To define and compare predictors of postoperative normalization of diastolic left ventricular dimension after aortic valve replacement, echocardiographic indexes of left ventricular size, function, degree of hypertrophy and systolic wall stress were examined in 43 patients with chronic and 14 with acute aortic insufficiency. In all of the latter 14 patients, left ventricular diastolic dimension returned to normal (mean 5.2 ± 0.4 cm) in the postoperative follow-up period (mean 8.0 months). In contrast, of those with chronic insufficiency, 28 (group A) had postoperative normalization of diastolic dimension whereas the remaining 15 (group B) had persistent enlarged diastolic dimension. Preoperative end-systolic dimension, diastolic radius/thickness ratio, mean radius/thickness ratio, mean wall stress and end-systolic stress were 84 to 93 percent accurate in predicting normalization versus persistence of left ventricular dilatation postoperatively, and were superior to preoperative end-diastolic dimension and shortening fraction. Postoperatively, group A had complete normalization of end-systolic dimension and of mean and end-systolic wall stresses with persistence of a normal shortening fraction. Group B continued to have increases in end-systolic dimension, mean wall stress and end-systolic stress with a reduction in shortening fraction. Postoperatively there was a 43 and 29 percent incidence rate of heart failure and death by heart failure, respectively, in group B versus none in group A (p < 0.01). These findings support the concept that inappropriate hypertrophy in chronic aortic insufficiency is associated with progressive increases in wall stress and end-systolic dimension and a reduction in shortening fraction that eventually result in irreversible cardiac dilatation and failure. Accurate and clinically relevant determination of reversible and irreversible alterations in left ventricular size and function may be obtained with these echocardiographic indexes.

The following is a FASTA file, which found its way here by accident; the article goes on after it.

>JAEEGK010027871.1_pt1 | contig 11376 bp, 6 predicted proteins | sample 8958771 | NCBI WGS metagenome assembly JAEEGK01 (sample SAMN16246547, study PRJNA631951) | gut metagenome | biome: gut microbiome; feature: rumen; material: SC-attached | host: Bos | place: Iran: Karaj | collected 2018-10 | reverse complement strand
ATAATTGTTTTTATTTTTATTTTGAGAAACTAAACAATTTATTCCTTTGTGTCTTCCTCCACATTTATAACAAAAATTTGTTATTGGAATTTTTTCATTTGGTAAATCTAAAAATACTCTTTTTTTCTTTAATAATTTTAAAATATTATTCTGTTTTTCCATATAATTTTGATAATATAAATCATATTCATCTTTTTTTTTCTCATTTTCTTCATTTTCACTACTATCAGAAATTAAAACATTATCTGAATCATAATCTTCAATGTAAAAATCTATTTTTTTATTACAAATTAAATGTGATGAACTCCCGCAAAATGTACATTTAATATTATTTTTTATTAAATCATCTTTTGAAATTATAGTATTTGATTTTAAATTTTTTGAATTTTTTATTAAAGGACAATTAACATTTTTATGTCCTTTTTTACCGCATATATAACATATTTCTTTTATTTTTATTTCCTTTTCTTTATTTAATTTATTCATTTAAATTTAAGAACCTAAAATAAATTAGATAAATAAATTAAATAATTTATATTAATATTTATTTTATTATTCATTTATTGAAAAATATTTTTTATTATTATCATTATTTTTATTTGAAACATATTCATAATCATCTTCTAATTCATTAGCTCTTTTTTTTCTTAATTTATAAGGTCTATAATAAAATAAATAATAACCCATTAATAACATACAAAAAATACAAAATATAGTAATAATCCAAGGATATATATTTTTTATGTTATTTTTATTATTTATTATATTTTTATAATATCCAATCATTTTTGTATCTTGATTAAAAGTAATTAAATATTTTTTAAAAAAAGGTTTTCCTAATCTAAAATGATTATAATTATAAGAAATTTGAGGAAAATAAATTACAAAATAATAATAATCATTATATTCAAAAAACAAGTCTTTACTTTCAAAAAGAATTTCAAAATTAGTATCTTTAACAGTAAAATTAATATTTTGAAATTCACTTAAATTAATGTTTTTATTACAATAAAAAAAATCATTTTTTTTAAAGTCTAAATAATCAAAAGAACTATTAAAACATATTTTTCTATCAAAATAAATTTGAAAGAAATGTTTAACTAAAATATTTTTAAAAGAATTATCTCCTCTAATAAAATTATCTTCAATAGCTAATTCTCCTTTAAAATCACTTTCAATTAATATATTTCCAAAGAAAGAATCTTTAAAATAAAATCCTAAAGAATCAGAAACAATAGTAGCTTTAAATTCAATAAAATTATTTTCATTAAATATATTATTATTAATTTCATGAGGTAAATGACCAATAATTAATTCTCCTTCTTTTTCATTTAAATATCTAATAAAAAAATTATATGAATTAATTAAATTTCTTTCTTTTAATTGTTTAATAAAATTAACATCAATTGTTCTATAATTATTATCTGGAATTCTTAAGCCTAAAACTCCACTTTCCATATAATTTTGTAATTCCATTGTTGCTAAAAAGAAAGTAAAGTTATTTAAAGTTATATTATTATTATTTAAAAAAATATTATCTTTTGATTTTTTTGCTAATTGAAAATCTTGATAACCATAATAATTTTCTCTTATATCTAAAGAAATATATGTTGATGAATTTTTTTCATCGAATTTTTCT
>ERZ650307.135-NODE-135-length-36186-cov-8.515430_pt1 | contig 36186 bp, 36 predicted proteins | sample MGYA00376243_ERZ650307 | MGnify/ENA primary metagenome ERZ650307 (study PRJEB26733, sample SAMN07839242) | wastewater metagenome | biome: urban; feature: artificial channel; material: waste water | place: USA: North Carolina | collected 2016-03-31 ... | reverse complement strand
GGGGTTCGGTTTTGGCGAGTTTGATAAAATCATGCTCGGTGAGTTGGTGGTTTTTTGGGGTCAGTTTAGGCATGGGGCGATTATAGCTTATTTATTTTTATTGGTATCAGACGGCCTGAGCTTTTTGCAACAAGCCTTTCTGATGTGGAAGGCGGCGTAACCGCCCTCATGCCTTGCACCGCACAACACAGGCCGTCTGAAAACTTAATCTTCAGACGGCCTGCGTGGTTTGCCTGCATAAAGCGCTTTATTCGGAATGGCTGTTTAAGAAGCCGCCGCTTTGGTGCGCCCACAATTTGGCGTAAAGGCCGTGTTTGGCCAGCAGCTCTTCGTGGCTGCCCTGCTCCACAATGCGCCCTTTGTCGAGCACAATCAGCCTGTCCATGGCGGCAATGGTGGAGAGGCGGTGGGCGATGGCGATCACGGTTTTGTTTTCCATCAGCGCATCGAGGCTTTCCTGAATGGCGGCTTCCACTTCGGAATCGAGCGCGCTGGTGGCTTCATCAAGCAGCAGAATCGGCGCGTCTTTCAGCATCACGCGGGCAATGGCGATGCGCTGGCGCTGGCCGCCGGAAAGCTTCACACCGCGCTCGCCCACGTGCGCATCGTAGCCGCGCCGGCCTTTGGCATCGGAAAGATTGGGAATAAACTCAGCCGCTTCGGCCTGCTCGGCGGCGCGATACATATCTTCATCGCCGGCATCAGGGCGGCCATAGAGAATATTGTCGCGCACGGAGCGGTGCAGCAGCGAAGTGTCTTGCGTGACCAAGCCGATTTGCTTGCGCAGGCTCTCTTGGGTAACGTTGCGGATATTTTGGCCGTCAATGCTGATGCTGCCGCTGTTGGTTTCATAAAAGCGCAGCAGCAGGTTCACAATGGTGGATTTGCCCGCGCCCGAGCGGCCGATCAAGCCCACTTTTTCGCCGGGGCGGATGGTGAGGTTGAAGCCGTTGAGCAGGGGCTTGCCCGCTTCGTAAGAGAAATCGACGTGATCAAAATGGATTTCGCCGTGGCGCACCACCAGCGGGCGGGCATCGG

ASJC Scopus subject areas
- Cardiology and Cardiovascular Medicine